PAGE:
In the National Library of New Zealand, called the Alexander Turnbull Library, in the capital city Wellington, there is an exhibition about WWI. It is called“World War One. A Contemporary Conversation” and is worth a visit if you are on holiday in Wellington.
On display are some information relating to our Shared Histories project. There are two display’s that discuss about the conscientious objector Archibald Baxter. He was sent to France in the First World War and was one of the soldiers given Field Punishment No.1 (known as ‘the crucifixion’).
The exhibition is interesting because it talks about the impact of events on people years later. In one display a letter written by Millicent Baxter to Johnathan Dennis is displayed. She speaks of the growth of dissent towards war in 1939, the year ‘We Will Not Cease’, Baxter’s autobiography about his experiences in the war, was published. She notes it as a marked contrast to Archibald Baxter’s solitary voice of objection during the First World War.
Millicent did not meet Archibald Baxter until after the war. In 1918 a friend showed her a letter he had written to his parents, describing the abuse he endured as a contentious objector and the pacifist beliefs that kept him going. For Millicent it was an epiphany: ‘It moved me, right out of my shell into the open; and in the open I have remained, looking into things, questioning them.’ She became a pacifist, and married Archibald Baxter less than three years later.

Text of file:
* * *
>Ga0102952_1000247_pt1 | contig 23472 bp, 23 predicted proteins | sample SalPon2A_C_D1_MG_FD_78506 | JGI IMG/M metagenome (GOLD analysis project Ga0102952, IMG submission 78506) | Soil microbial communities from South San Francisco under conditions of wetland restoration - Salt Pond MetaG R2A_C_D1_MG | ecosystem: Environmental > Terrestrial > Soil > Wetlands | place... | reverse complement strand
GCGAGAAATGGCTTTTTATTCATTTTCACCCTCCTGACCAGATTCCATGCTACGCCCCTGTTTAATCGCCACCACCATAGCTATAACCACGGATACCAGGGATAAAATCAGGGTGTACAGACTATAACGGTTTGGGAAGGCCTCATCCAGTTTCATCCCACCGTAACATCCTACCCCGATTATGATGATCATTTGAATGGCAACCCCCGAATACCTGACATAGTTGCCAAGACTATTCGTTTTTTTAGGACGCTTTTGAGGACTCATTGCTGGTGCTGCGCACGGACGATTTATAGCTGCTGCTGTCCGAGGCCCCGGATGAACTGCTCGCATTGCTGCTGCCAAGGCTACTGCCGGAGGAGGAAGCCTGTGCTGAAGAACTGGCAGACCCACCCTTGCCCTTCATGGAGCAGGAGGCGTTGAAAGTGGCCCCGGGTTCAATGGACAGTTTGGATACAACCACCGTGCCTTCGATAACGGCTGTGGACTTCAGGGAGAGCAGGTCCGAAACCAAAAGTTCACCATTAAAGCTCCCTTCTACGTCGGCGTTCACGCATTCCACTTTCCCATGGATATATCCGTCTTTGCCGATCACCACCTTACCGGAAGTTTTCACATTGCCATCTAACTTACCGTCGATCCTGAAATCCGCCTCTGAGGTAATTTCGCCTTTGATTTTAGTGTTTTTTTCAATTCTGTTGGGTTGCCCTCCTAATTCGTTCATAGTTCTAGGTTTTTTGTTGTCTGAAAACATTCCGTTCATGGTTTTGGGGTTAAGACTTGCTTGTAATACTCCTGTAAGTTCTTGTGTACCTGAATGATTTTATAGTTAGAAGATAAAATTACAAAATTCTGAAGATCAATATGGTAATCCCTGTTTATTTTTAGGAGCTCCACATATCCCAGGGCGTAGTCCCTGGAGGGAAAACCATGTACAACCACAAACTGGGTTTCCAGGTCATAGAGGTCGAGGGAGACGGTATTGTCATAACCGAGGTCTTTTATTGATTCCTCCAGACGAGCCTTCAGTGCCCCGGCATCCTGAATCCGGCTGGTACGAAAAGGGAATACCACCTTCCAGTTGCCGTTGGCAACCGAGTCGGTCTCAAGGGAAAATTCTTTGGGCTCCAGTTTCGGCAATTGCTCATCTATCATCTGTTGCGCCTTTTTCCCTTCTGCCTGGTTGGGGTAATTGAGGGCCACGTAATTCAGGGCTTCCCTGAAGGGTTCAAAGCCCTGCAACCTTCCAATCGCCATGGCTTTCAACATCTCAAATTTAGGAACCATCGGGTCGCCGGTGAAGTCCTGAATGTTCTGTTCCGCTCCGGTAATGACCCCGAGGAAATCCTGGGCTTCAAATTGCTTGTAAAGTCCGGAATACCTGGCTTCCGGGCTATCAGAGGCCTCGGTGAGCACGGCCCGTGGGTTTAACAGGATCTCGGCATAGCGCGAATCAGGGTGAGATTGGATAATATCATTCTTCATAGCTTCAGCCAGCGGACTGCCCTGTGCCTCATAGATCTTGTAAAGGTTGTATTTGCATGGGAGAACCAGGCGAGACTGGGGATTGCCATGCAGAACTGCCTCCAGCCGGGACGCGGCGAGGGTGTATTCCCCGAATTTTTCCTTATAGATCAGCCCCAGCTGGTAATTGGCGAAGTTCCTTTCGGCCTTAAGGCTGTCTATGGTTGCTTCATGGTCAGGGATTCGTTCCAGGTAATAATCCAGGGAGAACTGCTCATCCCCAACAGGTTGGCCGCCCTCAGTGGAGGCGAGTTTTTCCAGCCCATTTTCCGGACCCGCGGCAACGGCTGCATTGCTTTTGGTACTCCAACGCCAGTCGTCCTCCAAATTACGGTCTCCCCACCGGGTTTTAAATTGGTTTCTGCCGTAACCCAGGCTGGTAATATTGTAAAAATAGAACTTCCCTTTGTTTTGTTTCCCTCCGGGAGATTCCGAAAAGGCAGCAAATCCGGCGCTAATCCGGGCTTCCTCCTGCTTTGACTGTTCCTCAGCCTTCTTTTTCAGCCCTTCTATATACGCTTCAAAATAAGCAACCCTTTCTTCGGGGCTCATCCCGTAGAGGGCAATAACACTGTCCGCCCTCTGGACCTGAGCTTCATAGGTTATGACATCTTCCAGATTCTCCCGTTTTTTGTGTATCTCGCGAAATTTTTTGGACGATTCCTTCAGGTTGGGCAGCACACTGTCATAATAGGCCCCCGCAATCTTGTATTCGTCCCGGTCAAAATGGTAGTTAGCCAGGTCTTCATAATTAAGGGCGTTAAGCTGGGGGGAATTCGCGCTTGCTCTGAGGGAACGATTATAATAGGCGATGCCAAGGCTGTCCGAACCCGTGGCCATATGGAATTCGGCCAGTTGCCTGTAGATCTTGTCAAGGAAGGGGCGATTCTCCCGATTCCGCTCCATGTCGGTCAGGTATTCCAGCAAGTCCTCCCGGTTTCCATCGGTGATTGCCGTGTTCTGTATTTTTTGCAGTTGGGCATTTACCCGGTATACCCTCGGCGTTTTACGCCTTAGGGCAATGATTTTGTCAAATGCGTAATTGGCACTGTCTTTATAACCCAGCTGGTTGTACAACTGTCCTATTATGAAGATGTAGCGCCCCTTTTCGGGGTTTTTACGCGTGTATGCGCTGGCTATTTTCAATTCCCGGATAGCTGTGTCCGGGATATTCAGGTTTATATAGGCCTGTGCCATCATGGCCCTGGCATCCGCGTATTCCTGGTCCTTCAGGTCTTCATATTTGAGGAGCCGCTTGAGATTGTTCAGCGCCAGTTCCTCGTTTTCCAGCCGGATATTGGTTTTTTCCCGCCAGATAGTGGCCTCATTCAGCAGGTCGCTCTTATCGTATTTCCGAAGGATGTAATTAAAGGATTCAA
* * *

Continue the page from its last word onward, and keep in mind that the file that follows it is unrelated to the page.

Another display in the exhibition discusses how Archibald Baxter’s son, the poet James K. Baxter, was affected by his father’s stance as a conscientious objector. As a child he was often harassed because of who his father was. The young James, persecuted, spent much of his time on his own. But his father’s influence proved to be profound and enduring. At sixteen year old, James K. Baxter was writing poetry about dead soldiers to symbolise his own suffering and that of all of humanity. He eventually came to recognise that what he called the “yoke” of his father’s convictions was actually the bond - the “one aim” – that defined them both.
In his poem “To My Father” James K. Baxter makes reference in one of the verses to his father’s pacifist beliefs.
“We have one aim: to set men free
From fear and custom and the incessant war
Of self with self and city against city,
So they may know the peace that they were born for
And find the earth sufficient, who instead
For fruit give scorpions and stones for bread.”
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Last modified on Wednesday, 24 December 2014 15:03